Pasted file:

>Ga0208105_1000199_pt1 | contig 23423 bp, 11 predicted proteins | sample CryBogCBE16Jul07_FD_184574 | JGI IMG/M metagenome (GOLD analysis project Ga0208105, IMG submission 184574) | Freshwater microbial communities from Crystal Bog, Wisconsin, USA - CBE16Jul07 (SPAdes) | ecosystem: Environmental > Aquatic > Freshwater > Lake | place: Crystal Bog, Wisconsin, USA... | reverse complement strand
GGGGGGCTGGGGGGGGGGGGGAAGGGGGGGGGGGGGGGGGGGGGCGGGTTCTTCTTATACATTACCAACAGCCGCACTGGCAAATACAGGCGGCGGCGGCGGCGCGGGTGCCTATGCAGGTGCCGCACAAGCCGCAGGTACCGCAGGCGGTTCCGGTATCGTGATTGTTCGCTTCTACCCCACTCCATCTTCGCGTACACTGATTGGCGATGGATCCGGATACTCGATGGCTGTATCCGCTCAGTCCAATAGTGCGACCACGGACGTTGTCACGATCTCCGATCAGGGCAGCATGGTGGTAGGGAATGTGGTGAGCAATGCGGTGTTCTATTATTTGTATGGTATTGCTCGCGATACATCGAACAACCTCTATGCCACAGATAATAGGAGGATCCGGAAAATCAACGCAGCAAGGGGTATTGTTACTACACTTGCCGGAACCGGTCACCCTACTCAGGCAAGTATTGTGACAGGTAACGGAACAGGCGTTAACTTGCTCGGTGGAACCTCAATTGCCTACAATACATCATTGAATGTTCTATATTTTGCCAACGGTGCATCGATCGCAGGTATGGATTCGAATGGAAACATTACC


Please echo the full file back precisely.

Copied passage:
>Ga0208105_1000199_pt1 | contig 23423 bp, 11 predicted proteins | sample CryBogCBE16Jul07_FD_184574 | JGI IMG/M metagenome (GOLD analysis project Ga0208105, IMG submission 184574) | Freshwater microbial communities from Crystal Bog, Wisconsin, USA - CBE16Jul07 (SPAdes) | ecosystem: Environmental > Aquatic > Freshwater > Lake | place: Crystal Bog, Wisconsin, USA... | reverse complement strand
GGGGGGCTGGGGGGGGGGGGGAAGGGGGGGGGGGGGGGGGGGGGCGGGTTCTTCTTATACATTACCAACAGCCGCACTGGCAAATACAGGCGGCGGCGGCGGCGCGGGTGCCTATGCAGGTGCCGCACAAGCCGCAGGTACCGCAGGCGGTTCCGGTATCGTGATTGTTCGCTTCTACCCCACTCCATCTTCGCGTACACTGATTGGCGATGGATCCGGATACTCGATGGCTGTATCCGCTCAGTCCAATAGTGCGACCACGGACGTTGTCACGATCTCCGATCAGGGCAGCATGGTGGTAGGGAATGTGGTGAGCAATGCGGTGTTCTATTATTTGTATGGTATTGCTCGCGATACATCGAACAACCTCTATGCCACAGATAATAGGAGGATCCGGAAAATCAACGCAGCAAGGGGTATTGTTACTACACTTGCCGGAACCGGTCACCCTACTCAGGCAAGTATTGTGACAGGTAACGGAACAGGCGTTAACTTGCTCGGTGGAACCTCAATTGCCTACAATACATCATTGAATGTTCTATATTTTGCCAACGGTGCATCGATCGCAGGTATGGATTCGAATGGAAACATTACC